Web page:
A QIMR Berghofer Medical Research Institute scientist has found that ethnicity affects rates of the thyroid disorder Graves’ disease.
The study, led by Dr Don McLeod, considered 15 years of medical data from American military personnel.
Dr McLeod found that Graves’ disease in African Americans and Asian/Pacific Islanders, compared with Caucasians, was almost twice as common in women and more than two-and-a-half times more common in men.
“Recognising racial differences in autoimmune thyroid disease is key to understanding why it occurs,” Dr McLeod said.
“We don’t yet know whether the differences seen are due to genetics, environmental exposures, or a combination of both. But if these differences are due to racial variations in immune system pathways, in the future we could use this information to design new treatments or prevention for autoimmune disease.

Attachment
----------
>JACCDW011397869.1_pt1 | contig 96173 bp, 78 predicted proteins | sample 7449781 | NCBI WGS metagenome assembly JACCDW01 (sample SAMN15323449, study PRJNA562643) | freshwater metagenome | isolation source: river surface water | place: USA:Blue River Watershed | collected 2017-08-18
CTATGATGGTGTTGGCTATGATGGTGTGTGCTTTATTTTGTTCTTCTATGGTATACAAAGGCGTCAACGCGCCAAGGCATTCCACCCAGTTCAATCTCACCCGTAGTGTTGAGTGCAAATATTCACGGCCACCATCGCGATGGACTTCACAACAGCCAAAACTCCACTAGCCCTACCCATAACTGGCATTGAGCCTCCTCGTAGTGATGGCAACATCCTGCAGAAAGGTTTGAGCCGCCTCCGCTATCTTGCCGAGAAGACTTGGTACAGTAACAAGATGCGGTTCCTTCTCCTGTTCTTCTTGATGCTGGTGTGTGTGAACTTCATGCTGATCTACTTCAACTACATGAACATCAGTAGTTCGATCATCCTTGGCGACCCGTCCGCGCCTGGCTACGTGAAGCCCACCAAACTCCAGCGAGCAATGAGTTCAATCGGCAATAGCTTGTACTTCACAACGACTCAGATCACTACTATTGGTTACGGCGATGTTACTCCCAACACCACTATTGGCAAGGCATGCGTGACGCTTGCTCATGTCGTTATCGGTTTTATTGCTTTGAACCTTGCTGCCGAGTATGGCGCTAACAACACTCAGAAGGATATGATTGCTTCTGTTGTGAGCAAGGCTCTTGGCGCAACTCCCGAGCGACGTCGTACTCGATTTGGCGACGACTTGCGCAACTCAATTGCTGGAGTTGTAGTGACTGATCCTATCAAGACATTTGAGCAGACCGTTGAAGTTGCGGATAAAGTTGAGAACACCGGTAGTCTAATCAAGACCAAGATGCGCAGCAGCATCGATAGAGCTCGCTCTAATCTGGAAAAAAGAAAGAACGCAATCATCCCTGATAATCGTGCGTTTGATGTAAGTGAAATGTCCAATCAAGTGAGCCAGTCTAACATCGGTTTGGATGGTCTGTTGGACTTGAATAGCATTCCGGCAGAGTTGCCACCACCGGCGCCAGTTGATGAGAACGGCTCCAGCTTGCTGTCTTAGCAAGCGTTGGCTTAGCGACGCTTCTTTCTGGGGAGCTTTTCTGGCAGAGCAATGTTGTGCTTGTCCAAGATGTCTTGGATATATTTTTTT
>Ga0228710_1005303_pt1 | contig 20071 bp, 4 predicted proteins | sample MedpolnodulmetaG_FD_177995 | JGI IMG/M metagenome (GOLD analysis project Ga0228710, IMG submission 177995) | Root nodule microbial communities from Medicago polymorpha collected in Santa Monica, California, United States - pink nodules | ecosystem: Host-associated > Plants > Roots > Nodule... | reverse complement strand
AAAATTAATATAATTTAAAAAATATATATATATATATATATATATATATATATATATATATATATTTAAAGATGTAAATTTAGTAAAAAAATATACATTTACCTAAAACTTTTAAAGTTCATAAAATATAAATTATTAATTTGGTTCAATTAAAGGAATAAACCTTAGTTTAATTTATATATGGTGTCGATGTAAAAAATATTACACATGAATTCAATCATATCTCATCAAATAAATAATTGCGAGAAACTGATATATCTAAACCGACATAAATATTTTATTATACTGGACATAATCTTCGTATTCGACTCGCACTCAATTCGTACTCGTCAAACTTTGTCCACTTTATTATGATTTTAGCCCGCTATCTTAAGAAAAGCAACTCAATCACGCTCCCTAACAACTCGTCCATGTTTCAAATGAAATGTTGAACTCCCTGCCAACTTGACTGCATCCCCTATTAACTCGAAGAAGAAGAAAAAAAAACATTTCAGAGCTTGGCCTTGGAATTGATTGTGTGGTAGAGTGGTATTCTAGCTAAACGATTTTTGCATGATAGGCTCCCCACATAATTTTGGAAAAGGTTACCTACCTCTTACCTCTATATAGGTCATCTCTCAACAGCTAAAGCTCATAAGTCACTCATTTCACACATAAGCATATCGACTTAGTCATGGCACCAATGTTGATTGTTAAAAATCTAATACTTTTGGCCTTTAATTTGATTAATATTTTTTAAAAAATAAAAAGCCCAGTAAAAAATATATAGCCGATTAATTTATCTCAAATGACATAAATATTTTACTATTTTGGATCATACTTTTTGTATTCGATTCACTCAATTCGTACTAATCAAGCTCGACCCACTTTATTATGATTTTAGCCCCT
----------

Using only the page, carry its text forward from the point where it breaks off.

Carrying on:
“If environmental exposures were the cause, we could educate and empower people to avoid these exposures and prevent disease.”
The thyroid gland is found in the front of the neck, below the larynx. It helps regulate our metabolism. Graves’ disease is a condition that causes an overactive thyroid, speeding up metabolism. It affects about 1% of the population.
“Graves’ disease has a significant impact on sufferers, and without treatment can be life threatening. It also causes eye disease and pregnancy complications including miscarriage and problems with fetal development,” Dr McLeod said.
The next step for researchers is to confirm that these patterns are seen in the wider population and aren’t specific to the US military.
“Finding the root causes of thyroid autoimmunity has the potential to lead to prevention of thyroid disorders, and may also lead to crucial insights into other autoimmune disease.”
The research was supported by a Cancer Council Queensland PhD scholarship.